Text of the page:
Thursday, December 13, 2018

Common passwords are bad ... by definition

It's that time of the year again, time for the annual lists of worst passwords.  Top of at least one list: 123456, followed by password.  It just goes to show how people never change.  Silly people!

Except ...

A good password has a very high chance of being unique, because a good password is selected randomly from a very large space of possible passwords.  If you pick your password at random from a trillion possibilities, then the odds that a particular person who did the same also picked your password are one in a trillion, the odds that one of a million other such people picked your password are about one in a million, as are the odds that any particular two people picked the same password.  If a million people used the same scheme as you did, there's a good chance that some pair of them accidentally share a password, but almost certainly almost all of those passwords are unique.

If you count up the most popular passwords in this scenario, you'll get a fairly tedious list:
  • 1: some string of random gibberish, shared by two people
  • 2 - 1,000,000: Other strings of random gibberish, 999,998 in all
Now suppose that seven people didn't get the memo.  Four of them choose 123456 and three of them choose password.  The list now looks like
  • 1: 123456,  shared by four people
  • 2: password,  shared by three people
  • 3: some string of random gibberish, shared by two people
  • 4-1,000,000:  Other strings of random gibberish, 999,991 in all
Those seven people are pretty likely to have their passwords hacked, but overall password hygiene is still quite good -- 99.9993% of people picked a good password.  It's certainly better than if 499,999 people picked 123456 and 499,998 picked password, two happened to pick the same strong password and the other person picked a different strong password, even though the resulting rankings are the same as above.

Likewise, if you see a list of 20 worst passwords taken from 5 million leaked passwords, that could mean anything from a few hundred people having picked bad passwords to everyone having done so.  It would be more interesting to report how many people picked popular passwords as opposed to unique ones, but that doesn't seem to make its way into the "wow, everyone's still picking bad passwords" stories.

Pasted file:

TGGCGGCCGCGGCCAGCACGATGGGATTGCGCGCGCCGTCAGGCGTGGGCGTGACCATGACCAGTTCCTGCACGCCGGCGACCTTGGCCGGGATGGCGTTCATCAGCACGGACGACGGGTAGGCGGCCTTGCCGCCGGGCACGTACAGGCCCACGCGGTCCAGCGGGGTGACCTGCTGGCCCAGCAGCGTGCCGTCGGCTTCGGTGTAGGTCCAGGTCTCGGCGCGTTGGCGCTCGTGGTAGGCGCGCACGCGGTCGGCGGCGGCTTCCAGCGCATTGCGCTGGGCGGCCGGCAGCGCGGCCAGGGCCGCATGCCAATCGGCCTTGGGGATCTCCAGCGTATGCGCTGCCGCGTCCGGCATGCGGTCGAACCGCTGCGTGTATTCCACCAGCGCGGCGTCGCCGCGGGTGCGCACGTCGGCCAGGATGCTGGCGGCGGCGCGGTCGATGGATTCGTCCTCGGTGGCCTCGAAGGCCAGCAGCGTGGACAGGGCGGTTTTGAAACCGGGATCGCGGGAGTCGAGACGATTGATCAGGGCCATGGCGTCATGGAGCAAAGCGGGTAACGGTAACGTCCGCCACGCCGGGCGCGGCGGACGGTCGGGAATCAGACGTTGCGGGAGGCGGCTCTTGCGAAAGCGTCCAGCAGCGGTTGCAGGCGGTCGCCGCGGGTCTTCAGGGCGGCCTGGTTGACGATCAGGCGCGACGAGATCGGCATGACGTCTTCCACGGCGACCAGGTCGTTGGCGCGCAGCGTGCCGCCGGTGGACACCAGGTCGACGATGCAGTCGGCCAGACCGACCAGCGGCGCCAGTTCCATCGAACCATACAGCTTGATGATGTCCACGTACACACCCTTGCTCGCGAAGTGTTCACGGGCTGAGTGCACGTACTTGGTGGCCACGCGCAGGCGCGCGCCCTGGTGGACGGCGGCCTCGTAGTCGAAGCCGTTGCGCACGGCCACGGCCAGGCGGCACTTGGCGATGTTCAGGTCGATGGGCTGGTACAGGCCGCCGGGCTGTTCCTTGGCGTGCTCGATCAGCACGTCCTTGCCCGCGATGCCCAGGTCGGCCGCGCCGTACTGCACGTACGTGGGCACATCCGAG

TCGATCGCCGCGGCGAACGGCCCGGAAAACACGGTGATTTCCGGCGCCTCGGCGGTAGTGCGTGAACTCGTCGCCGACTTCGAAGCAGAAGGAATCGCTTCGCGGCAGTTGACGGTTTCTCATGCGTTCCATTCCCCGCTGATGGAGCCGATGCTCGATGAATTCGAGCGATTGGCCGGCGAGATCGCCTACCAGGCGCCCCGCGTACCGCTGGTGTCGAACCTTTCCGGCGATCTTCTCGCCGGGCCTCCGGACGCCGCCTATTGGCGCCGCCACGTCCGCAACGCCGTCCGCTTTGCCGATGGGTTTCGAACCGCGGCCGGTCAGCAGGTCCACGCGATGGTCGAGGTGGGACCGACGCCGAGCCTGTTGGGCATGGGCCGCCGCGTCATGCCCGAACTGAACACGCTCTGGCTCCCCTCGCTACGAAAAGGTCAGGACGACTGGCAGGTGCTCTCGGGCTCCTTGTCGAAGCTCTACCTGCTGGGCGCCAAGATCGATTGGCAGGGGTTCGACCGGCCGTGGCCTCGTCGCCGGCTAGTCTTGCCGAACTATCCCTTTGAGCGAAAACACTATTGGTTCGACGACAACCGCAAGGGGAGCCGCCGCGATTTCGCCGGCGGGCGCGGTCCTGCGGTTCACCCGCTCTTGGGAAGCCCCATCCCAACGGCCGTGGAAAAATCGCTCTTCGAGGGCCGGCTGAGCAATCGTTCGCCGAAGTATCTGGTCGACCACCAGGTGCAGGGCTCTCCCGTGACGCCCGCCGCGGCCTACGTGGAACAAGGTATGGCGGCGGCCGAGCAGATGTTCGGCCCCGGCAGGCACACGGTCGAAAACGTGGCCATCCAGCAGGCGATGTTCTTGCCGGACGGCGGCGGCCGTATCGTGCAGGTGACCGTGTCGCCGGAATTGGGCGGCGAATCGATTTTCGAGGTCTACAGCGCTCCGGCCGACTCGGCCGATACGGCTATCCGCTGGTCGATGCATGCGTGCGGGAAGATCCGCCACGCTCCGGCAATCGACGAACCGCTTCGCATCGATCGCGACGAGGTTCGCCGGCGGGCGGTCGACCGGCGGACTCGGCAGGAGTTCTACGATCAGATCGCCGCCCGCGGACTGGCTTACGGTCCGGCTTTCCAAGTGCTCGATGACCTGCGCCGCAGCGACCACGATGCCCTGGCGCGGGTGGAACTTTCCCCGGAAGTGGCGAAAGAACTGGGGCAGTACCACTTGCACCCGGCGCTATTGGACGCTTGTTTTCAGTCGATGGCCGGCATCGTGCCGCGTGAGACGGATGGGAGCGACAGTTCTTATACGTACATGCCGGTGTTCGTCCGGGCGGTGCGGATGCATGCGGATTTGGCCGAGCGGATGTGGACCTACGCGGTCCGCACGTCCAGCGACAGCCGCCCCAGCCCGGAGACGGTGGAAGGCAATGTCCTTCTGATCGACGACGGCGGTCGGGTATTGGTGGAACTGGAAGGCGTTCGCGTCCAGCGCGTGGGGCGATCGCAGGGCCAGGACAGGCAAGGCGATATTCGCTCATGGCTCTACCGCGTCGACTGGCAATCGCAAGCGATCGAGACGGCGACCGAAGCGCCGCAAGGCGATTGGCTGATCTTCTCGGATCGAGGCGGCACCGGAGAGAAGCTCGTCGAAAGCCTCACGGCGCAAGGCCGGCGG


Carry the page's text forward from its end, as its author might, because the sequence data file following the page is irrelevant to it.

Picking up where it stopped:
From what I was able to dig up, that portion is probably around 10%.  Not great, but not horrible, and probably less than it was ten years ago.  But as long as some people are picking bad passwords, the lists will stay around and the headlines will be the same, regardless of whether most people are doing a better job.

(I would have provided a link for that 10%, but the site I found it on had a bunch of broken links and didn't seem to have a nice tabular summary of bad passwords vs other passwords from year to year, so I didn't bother)

Saturday, December 8, 2018

Software cities

In the previous post I stumbled on the idea that software projects are like cities.  The more I thought about it, I said, the more I liked the idea.  Now that I've had some more time to think about it, I like the idea even more, so I'd like to try to draw the analogy out a little bit, ideally not past the breaking point.

What first drew me to the concept was realizing that software projects, like cities, are neither completely planned nor completely unplanned.  Leaving aside the question of what level of planning is best -- which surely varies -- neither of the extremes is likely to actually happen in real life.

If you try to plan every last detail, inevitably you run across something you didn't anticipate and you'll have to adjust.  Maybe it turns out that the place you wanted to put the city park is prone to flooding, or maybe you discover that the new release of some platform your depending doesn't actually support what you thought it did, or at least not as well as you need it to.

Even if you could plan out every last detail of a city, once people start living in it, they're going to make changes and deviate from your assumptions.  No one actually uses that beautiful new footbridge, or if they do, they cut across a field to get to it and create a "social trail" thereby bypassing the carefully designed walkways.  People start using an obscure feature of one of the protocols to support a use case the designers never thought of.  Cities develop and evolve over time, with or without oversight, and in software there's always a version 2.0 ... and 2.1, and 2.2, and 2.2b (see this post for the whole story).

On the other hand, even if you try to avoid planning and let everything "just grow", planning happens anyway.  If nothing else, we codify patterns that seem to work -- even if they arose organically with no explicit planning -- as customs and traditions.